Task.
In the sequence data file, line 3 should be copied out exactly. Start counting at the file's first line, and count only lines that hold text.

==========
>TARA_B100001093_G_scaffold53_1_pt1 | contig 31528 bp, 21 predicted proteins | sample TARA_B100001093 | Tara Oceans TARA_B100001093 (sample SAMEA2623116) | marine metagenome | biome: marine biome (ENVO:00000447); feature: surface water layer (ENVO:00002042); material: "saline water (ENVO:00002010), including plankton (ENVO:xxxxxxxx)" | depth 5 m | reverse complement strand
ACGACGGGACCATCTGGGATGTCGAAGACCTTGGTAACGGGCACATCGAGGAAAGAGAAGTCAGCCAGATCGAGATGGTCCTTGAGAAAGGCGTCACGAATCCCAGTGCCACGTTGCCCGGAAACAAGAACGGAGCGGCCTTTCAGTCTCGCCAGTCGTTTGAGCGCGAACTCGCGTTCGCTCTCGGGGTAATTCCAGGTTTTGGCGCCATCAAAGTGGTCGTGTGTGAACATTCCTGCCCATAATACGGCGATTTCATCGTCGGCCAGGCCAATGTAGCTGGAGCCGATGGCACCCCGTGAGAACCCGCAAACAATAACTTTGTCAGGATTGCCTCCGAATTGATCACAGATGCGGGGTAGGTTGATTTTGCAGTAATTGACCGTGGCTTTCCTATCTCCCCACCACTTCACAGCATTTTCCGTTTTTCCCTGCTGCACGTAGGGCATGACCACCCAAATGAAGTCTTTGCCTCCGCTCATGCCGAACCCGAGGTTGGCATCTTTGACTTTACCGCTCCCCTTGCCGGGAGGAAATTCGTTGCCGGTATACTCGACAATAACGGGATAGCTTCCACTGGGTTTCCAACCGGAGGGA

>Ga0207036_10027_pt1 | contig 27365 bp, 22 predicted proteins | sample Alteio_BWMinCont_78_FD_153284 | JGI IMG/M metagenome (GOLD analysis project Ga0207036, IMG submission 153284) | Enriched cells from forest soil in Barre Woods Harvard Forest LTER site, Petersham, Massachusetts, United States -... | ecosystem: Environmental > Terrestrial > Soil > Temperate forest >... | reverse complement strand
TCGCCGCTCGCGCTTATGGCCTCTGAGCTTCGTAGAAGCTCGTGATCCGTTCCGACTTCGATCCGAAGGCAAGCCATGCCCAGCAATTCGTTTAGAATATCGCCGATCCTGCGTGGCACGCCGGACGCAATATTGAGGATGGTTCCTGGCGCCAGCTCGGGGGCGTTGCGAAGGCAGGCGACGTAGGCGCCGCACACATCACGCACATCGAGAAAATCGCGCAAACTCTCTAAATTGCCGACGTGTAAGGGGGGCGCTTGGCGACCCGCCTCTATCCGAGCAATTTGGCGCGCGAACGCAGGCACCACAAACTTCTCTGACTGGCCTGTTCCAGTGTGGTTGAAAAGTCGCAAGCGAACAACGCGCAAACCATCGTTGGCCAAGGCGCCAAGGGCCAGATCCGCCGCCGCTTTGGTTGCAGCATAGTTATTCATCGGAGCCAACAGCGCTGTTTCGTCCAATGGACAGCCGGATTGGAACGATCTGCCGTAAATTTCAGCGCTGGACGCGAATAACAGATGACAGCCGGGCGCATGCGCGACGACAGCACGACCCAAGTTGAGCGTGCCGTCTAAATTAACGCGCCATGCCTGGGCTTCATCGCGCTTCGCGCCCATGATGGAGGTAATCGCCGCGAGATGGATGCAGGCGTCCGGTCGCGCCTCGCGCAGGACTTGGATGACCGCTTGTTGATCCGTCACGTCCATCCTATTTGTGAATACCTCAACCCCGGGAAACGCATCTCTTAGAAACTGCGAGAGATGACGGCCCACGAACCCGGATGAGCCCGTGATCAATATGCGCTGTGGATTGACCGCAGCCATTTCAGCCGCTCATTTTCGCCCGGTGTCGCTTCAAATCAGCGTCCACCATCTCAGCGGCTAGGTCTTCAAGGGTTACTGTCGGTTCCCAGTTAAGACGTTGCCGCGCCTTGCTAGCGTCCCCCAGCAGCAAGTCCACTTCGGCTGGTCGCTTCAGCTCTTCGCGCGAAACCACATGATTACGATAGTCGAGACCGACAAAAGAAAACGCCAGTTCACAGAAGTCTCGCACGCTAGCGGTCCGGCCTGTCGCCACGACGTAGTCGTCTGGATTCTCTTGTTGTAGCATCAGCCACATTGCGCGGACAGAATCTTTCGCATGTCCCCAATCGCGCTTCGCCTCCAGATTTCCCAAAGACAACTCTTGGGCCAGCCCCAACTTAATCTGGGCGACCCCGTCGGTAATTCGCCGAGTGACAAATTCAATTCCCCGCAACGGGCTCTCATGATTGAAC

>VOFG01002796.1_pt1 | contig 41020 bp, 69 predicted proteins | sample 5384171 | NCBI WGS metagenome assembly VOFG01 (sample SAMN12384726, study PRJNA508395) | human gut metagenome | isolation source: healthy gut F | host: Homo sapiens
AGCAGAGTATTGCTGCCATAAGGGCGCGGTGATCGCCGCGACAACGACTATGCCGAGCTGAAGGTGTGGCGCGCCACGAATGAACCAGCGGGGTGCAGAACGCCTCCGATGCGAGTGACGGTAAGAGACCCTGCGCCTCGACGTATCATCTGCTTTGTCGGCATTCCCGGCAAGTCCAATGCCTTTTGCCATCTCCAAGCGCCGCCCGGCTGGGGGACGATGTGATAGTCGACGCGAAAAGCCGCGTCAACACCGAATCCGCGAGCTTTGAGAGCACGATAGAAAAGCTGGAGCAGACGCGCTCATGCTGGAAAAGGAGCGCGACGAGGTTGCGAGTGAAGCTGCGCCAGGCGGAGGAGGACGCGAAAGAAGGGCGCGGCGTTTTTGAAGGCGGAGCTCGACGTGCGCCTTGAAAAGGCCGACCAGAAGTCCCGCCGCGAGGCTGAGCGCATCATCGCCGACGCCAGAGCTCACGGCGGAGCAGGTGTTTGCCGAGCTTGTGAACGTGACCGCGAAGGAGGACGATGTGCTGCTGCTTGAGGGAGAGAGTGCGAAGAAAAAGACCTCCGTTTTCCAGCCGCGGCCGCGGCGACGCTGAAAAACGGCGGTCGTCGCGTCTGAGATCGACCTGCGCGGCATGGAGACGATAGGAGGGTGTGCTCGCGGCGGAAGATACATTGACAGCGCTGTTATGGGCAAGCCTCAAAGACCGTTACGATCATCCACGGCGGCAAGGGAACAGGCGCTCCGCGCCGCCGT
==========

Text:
>Ga0207036_10027_pt1 | contig 27365 bp, 22 predicted proteins | sample Alteio_BWMinCont_78_FD_153284 | JGI IMG/M metagenome (GOLD analysis project Ga0207036, IMG submission 153284) | Enriched cells from forest soil in Barre Woods Harvard Forest LTER site, Petersham, Massachusetts, United States -... | ecosystem: Environmental > Terrestrial > Soil > Temperate forest >... | reverse complement strand